The Origins of the Company
The full title of the Drapers' Company is "The Master and Wardens and Brethren and Sisters of the Guild or Fraternity of the Blessed Mary the Virgin of the Mystery of Drapers of the City of London". The word Mystery comes from the Latin “misterium” meaning professional skill. 
The Origins of Guilds
Early guilds or companies of the City of London acted as mutual protection societies providing a fraternity for their members and the trading aspects were not at first apparent. They had no common meeting house, and usually gathered in a neighbouring church, monastery or hospital, whose saint they adopted as patron. In the 14th century, they began to obtain Charters from the Crown, which gave them formal constitutions and rights to hold property, and defined their duties and responsibilities.
The Foundation of the Drapers’ Company
The first Royal Charter granted to the Drapers is dated 1364 and the records cite a date of 1361 for the fraternity’s foundation, although records show that an informal association of drapers existed as early as 1180.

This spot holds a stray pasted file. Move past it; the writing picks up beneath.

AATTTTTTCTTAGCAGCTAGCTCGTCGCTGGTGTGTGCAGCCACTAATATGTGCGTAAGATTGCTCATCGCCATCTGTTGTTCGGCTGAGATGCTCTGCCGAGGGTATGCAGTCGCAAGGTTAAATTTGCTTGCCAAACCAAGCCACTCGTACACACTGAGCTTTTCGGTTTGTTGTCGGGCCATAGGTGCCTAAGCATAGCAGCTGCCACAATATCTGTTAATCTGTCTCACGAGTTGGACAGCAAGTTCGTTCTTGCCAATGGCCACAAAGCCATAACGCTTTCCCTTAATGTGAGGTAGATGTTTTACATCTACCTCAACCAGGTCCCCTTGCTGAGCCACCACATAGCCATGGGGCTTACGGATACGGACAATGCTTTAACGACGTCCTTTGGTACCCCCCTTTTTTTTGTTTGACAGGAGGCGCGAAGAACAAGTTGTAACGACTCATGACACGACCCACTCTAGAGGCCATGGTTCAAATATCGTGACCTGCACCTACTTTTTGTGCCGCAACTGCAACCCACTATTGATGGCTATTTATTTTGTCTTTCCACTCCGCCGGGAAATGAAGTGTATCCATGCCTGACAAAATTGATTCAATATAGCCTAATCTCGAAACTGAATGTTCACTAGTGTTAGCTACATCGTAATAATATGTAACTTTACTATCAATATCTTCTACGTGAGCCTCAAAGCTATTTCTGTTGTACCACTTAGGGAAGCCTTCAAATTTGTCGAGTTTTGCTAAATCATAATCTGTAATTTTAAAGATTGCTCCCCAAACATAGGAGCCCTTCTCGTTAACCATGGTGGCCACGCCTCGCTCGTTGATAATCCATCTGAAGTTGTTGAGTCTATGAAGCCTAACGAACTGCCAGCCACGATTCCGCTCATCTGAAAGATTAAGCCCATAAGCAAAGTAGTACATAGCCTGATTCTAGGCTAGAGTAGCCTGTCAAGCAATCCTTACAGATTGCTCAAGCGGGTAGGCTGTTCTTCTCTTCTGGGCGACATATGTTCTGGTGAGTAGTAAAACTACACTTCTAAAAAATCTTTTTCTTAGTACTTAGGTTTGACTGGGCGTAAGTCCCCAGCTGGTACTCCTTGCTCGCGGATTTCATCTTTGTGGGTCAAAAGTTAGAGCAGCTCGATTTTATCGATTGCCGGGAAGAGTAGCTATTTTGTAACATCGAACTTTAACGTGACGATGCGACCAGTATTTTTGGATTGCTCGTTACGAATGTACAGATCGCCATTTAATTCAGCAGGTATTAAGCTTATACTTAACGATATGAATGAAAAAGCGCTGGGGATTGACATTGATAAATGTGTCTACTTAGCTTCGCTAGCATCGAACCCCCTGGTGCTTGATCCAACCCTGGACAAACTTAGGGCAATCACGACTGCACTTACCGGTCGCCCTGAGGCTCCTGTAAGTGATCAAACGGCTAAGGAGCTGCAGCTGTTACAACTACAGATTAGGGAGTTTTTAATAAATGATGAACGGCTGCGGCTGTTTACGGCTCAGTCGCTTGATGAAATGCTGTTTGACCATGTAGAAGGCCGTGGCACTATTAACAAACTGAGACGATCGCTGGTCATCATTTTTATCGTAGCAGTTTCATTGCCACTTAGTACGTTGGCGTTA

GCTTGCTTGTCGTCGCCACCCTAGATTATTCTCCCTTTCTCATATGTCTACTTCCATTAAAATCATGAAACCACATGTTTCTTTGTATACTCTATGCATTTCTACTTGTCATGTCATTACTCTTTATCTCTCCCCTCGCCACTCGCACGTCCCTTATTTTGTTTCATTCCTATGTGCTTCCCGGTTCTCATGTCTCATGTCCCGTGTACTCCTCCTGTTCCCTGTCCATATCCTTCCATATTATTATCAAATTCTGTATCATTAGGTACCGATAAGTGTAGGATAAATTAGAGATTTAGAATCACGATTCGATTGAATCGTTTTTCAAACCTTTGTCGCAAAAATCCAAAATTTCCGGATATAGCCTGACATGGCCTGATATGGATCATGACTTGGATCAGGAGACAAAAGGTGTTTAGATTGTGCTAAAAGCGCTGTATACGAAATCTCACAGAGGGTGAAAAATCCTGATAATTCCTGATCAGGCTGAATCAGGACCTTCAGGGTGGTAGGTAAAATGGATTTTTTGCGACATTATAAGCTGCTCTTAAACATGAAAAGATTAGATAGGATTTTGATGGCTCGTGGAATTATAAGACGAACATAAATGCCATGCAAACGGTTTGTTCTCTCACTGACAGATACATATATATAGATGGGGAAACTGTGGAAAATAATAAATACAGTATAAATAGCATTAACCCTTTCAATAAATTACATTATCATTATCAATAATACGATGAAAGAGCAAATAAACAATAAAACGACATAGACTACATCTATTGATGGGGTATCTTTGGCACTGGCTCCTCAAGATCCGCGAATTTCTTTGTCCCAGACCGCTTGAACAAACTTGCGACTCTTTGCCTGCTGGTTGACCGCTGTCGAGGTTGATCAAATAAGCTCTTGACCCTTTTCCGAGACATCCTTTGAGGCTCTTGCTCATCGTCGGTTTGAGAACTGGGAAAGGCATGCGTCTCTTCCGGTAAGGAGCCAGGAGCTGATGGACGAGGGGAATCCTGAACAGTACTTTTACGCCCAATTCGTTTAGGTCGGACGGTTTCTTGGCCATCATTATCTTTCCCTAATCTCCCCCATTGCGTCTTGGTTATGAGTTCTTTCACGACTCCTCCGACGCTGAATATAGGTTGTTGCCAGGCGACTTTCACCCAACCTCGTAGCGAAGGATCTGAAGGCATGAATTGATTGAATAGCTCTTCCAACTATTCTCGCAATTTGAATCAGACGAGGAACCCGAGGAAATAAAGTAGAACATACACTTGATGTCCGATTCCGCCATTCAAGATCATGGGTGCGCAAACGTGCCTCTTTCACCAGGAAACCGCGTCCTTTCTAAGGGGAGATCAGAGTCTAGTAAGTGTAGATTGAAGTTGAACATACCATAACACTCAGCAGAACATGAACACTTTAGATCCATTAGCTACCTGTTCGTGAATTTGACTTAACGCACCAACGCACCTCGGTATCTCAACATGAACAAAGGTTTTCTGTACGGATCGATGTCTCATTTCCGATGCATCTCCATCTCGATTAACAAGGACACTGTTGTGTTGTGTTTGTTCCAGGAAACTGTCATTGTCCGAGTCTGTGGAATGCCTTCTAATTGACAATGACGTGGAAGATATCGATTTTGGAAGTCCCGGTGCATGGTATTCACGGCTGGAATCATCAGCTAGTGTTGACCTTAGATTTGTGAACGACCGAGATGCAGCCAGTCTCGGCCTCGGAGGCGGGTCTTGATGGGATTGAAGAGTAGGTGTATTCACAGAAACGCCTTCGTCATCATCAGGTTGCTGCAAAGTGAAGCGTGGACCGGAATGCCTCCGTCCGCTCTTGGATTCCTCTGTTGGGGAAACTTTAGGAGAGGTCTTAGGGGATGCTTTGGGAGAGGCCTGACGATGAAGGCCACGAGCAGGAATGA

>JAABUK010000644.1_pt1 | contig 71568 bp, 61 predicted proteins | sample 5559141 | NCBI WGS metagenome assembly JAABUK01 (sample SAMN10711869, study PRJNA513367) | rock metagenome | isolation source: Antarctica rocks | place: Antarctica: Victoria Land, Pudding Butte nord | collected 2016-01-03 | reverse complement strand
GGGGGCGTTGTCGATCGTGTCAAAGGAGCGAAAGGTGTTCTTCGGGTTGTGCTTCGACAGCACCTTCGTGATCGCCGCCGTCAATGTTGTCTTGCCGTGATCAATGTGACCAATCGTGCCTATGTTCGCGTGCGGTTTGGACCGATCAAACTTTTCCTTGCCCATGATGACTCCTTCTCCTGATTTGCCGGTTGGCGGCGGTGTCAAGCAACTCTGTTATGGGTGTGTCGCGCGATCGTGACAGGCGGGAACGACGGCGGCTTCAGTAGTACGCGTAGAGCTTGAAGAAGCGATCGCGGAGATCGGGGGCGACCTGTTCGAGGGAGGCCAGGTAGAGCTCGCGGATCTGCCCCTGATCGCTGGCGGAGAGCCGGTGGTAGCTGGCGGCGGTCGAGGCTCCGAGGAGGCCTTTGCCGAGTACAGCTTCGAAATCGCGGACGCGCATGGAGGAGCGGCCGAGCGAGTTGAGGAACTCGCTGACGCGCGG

A Brotherhood of Drapers, a religious fraternity attached to the church of St Mary Bethlehem in Bishopsgate, is also known to have existed in the 1360s. It was founded in honour of St Mary by the ‘good people Drapers of Cornhill and other good men and women’.

The location of St Mary can hardly have been convenient for the majority of Drapers who lived in and around Cornhill, Candlewick Street (now Cannon Street) and Chepe (Cheapside). It may have been for this reason that allegiance was transferred to St Mary le Bow in Cheapside and later to St Michael’s Cornhill, where the Company continues to worship today. The Company has retained the Blessed Virgin Mary as patron saint.
In 1438 the guild received its Charter of Incorporation recognizing the Drapers as a legal corporate fraternity, with perpetual succession and a Common seal. Over the centuries the original privileges granted by Royal Charter have been confirmed and amended by successive monarchs.

The governing Charter of today is that granted by James I in 1607, amended by five Supplemental Charters, the most recent of which was granted in 2008.